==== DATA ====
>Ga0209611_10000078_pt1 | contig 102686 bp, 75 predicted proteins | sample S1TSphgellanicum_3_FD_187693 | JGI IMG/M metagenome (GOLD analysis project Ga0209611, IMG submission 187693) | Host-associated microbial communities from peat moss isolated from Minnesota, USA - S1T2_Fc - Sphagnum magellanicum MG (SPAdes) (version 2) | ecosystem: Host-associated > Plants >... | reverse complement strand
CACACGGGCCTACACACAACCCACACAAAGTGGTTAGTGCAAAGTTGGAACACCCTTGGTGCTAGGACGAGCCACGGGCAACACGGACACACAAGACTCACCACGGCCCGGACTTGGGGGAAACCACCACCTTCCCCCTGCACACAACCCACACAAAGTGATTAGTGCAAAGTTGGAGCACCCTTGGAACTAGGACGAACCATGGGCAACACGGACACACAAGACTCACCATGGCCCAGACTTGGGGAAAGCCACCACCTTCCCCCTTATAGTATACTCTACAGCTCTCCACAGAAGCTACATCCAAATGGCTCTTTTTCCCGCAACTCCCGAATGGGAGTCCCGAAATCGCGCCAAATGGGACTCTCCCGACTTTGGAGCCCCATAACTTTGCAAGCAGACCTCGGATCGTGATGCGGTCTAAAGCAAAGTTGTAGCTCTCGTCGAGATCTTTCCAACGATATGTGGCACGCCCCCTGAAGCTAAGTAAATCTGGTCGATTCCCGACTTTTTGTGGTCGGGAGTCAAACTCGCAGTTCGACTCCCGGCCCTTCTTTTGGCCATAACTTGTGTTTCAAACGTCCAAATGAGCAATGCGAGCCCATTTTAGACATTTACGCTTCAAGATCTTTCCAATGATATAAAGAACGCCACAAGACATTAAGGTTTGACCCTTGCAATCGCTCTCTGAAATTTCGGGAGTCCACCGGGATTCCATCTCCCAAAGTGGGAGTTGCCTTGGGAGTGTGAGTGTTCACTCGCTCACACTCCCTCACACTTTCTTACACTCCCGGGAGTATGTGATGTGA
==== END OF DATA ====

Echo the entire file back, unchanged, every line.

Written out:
>Ga0209611_10000078_pt1 | contig 102686 bp, 75 predicted proteins | sample S1TSphgellanicum_3_FD_187693 | JGI IMG/M metagenome (GOLD analysis project Ga0209611, IMG submission 187693) | Host-associated microbial communities from peat moss isolated from Minnesota, USA - S1T2_Fc - Sphagnum magellanicum MG (SPAdes) (version 2) | ecosystem: Host-associated > Plants >... | reverse complement strand
CACACGGGCCTACACACAACCCACACAAAGTGGTTAGTGCAAAGTTGGAACACCCTTGGTGCTAGGACGAGCCACGGGCAACACGGACACACAAGACTCACCACGGCCCGGACTTGGGGGAAACCACCACCTTCCCCCTGCACACAACCCACACAAAGTGATTAGTGCAAAGTTGGAGCACCCTTGGAACTAGGACGAACCATGGGCAACACGGACACACAAGACTCACCATGGCCCAGACTTGGGGAAAGCCACCACCTTCCCCCTTATAGTATACTCTACAGCTCTCCACAGAAGCTACATCCAAATGGCTCTTTTTCCCGCAACTCCCGAATGGGAGTCCCGAAATCGCGCCAAATGGGACTCTCCCGACTTTGGAGCCCCATAACTTTGCAAGCAGACCTCGGATCGTGATGCGGTCTAAAGCAAAGTTGTAGCTCTCGTCGAGATCTTTCCAACGATATGTGGCACGCCCCCTGAAGCTAAGTAAATCTGGTCGATTCCCGACTTTTTGTGGTCGGGAGTCAAACTCGCAGTTCGACTCCCGGCCCTTCTTTTGGCCATAACTTGTGTTTCAAACGTCCAAATGAGCAATGCGAGCCCATTTTAGACATTTACGCTTCAAGATCTTTCCAATGATATAAAGAACGCCACAAGACATTAAGGTTTGACCCTTGCAATCGCTCTCTGAAATTTCGGGAGTCCACCGGGATTCCATCTCCCAAAGTGGGAGTTGCCTTGGGAGTGTGAGTGTTCACTCGCTCACACTCCCTCACACTTTCTTACACTCCCGGGAGTATGTGATGTGA